Please Note: Kayak experience, skills and training are recommended for paddling in and around Bella Coola and Central Coast
May long weekend, 2017 our family tackled our first kayak trip as a family of 5. Our destination was Green Bay, with a stop over at Tallheo Cannery for a night.
As a family of five (children aged 3, 7 and 9) we decided to use the Glacier Creek Outfitting double kayaks for our adventure. I paddled one kayak with our daughter (9) and had our youngest son (3) tucked in tight behind me, sharing my cockpit . I don’t recommend this for tall people (or for really long trips!),
however at 5’4″ I am able to slide forward on my seat and Ryan can nestle behind me with his plastic fishing rod. He even manages to get his nap times in back there!
Alex paddles the other double with our son, 7yr old Eric. The older kids both have smaller kids paddles, and although they don’t paddle a whole lot when they do you sure notice the boost!
We all were wearing pfd’s and wet suites, as North Benntick Arm is known for windy, rough, freezing cold water. If we were to capsize one of the kayaks (or both), the self rescue process would be slow, and we would spend a fair bit of time in the water. Wet suites were there for mandatory for all 5 of us.
Packing 5 people, camping supplies and food for 3 days into 2 double kayaks is no easy feat!!
The inlets in and around Bella Coola are known for strong winds in the summer months with outflows in the morning followed by strong inflows in the afternoon. Getting on the water early before the wind picks up is a must and we recommend folks get paddling by 6am as more often then not you have to be off the water by noon, when the wind picks up and it becomes too dangerous to paddle.
We left Bella Coola Wharf bright and early and had excellent weather, we therefore took the direct route across the inlet. However, we recommend paddling around the estuary following the shoreline if you haven’t done it before. Following the shoreline is not only the safest route across the inlet but it also provides you with some spectacular views and some pretty cool wildlife viewing (bears, seals, eagles, swans, otters, crabs)
Tallheo Cannery is a fabulous place to camp and explore and my Sister and Brother in Law are amazing hosts!! You can find more info and accommodation/camping costs for the cannery on their website Tallheo Cannery Info
We arrived early afternoon and set up camp at the beach site, which is well suited to kayaks, and makes setting up camp and repacking a kayak nice and easy.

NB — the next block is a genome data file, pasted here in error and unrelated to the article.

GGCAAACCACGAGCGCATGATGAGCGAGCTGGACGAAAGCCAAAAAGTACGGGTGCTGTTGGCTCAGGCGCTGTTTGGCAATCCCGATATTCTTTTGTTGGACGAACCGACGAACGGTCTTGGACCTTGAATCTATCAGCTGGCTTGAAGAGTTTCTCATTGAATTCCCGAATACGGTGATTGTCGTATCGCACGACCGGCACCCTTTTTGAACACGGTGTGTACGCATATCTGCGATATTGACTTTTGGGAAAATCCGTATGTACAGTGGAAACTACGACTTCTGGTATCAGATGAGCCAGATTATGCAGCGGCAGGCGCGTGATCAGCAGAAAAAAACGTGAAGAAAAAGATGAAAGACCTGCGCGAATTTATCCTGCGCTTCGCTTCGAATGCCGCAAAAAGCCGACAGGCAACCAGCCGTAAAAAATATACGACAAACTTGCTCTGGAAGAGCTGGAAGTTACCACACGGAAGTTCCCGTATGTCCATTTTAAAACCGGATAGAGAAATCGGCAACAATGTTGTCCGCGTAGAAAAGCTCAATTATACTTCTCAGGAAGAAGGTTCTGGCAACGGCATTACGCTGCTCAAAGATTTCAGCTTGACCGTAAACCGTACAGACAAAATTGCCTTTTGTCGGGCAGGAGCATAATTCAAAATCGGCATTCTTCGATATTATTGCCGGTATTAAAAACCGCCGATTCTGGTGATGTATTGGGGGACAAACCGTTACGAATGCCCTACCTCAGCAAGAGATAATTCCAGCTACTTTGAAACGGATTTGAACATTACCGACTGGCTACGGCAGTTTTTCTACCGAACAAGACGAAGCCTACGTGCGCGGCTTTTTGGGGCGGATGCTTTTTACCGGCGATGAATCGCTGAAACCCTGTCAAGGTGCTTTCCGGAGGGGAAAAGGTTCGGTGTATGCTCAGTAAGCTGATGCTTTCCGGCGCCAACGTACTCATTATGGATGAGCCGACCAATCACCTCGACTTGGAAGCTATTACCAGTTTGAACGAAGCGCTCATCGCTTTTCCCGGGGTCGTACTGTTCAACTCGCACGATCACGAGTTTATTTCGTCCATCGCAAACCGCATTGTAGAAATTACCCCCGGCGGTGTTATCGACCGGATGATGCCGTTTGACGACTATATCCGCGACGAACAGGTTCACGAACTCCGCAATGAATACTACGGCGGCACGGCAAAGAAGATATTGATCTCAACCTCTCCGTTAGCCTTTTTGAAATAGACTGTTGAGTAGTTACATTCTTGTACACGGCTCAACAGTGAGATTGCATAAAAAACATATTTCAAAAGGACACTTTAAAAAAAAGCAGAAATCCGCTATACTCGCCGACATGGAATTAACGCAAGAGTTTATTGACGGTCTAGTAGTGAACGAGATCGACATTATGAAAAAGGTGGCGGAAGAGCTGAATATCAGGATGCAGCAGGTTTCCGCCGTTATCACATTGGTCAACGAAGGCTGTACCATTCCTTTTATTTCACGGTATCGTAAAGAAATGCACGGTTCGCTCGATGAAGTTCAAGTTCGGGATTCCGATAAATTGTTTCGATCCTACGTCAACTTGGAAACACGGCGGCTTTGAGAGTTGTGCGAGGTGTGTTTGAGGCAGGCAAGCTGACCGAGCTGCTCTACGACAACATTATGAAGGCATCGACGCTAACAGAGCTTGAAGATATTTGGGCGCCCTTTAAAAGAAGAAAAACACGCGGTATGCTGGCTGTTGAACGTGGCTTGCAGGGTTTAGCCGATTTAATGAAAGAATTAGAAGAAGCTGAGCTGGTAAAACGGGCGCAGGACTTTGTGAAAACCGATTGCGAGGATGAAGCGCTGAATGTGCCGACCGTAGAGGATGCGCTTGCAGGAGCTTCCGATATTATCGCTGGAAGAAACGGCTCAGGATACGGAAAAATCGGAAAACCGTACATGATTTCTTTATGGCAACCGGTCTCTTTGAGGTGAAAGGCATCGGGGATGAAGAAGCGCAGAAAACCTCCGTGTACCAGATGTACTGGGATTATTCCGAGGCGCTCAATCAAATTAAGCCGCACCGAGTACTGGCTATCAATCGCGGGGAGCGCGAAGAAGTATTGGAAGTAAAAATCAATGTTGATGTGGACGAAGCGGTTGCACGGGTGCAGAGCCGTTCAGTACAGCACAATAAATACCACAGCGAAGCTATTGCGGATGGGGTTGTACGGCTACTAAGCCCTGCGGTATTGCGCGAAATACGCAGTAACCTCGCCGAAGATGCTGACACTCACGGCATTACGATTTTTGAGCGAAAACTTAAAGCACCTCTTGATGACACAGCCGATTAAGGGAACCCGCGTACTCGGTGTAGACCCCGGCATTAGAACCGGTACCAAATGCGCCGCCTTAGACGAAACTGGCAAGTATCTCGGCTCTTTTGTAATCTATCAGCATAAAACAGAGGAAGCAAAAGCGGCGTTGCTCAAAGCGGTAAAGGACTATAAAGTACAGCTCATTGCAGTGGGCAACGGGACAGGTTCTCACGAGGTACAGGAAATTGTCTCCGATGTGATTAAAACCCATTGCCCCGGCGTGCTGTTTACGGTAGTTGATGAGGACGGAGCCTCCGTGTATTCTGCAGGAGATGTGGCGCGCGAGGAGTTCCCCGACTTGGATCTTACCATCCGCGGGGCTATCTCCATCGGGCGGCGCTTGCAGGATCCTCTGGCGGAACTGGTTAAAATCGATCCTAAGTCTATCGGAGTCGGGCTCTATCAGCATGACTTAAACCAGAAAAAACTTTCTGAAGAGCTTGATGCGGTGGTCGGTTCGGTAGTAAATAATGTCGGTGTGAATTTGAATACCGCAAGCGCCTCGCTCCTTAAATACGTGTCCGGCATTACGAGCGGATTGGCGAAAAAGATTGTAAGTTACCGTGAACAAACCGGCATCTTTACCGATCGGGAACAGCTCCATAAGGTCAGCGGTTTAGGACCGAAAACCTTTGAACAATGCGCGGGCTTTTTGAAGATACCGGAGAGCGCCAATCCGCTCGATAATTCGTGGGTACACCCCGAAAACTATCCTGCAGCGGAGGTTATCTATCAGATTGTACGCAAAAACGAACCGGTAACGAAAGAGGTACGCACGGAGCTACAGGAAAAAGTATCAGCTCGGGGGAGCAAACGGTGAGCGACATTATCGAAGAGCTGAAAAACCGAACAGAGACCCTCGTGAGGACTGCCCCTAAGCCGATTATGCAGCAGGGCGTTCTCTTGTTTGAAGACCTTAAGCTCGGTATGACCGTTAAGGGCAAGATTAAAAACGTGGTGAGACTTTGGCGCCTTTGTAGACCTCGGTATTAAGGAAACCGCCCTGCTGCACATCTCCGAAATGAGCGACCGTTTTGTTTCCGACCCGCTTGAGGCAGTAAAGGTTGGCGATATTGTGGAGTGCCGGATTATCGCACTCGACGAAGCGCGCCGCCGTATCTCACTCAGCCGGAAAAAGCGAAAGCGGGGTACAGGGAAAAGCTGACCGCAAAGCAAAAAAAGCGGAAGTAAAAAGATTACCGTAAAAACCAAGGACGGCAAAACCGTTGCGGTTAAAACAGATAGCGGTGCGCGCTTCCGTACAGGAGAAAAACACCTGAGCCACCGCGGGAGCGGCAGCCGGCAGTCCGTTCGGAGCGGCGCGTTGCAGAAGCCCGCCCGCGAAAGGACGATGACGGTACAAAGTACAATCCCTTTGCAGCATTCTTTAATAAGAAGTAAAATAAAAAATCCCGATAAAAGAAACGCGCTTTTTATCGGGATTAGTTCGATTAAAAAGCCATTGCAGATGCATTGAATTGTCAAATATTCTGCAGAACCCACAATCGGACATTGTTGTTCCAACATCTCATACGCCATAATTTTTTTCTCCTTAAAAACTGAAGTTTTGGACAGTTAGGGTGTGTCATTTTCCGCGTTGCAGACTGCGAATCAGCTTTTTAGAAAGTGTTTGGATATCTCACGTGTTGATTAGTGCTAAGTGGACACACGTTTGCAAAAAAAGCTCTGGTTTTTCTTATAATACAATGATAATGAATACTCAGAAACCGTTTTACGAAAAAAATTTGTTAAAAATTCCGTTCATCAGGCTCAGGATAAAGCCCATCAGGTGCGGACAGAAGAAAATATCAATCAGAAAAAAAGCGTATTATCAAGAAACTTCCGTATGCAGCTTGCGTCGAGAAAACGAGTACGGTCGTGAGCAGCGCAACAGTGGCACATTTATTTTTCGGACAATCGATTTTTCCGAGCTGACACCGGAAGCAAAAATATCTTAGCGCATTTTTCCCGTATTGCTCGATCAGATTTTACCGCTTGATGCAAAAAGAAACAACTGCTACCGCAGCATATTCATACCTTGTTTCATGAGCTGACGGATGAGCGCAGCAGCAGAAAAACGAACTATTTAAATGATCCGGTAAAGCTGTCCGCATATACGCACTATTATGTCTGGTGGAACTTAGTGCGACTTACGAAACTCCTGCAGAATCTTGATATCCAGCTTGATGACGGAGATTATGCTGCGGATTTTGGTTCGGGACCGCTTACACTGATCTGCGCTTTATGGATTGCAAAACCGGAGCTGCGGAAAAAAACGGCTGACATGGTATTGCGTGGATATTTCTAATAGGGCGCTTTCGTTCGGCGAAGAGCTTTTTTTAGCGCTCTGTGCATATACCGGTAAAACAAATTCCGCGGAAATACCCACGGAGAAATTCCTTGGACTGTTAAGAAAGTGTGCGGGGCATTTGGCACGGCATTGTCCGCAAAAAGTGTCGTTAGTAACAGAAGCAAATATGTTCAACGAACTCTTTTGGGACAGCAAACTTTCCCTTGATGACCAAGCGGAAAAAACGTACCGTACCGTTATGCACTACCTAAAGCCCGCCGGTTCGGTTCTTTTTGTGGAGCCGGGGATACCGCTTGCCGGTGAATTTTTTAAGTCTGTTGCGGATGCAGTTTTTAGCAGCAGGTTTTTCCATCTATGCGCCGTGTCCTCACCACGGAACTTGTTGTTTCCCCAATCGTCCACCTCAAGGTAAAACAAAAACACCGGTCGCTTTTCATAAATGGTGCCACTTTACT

We recommend giving yourself plenty of time to explore the cannery (this needs to be set up with Skye and Garrett ahead of time), a tour of the old buildings and property is well worth the dollars, it is so beautiful and interesting and Skye and Garrett have a ton of information on the history of the site.
The morning of Day 2 finds us packing up camp bright and early to beat the winds and on route to Green Bay.
We follow the Northern shoreline of the inlet with a lunch time rest stop and leg stretch at Bachelor Bay. Bachelor Bay provides a sheltered beach, and could be used as a camp site if needed in rough weather
Arriving in Green Bay, you need to hug the shoreline and if the tides are high enough paddle up the North East outlet of the river to the old cabin and campsite that is tucked up on the grassy bank.
we set up our tents in the cabin as bears are plentiful in the area and mice are plentiful in the cabin!!
The estuary itself is a wonderful place to explore with tons of pools mud and creatures you do need to be very Bear Aware
Day 3 found us packing up camp once again bright and early to return to Bella Coola via the Southern side of the inlet, paddling past Flag Pole point and a leg stretch in Whiskey Bay – We made it back just in the nick of time with strong winds pushing us into the wharf!
Well deserved treats for the ride home!
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Green Bay Kayak Trip Documentary through the eyes of Morgan (Age 7)!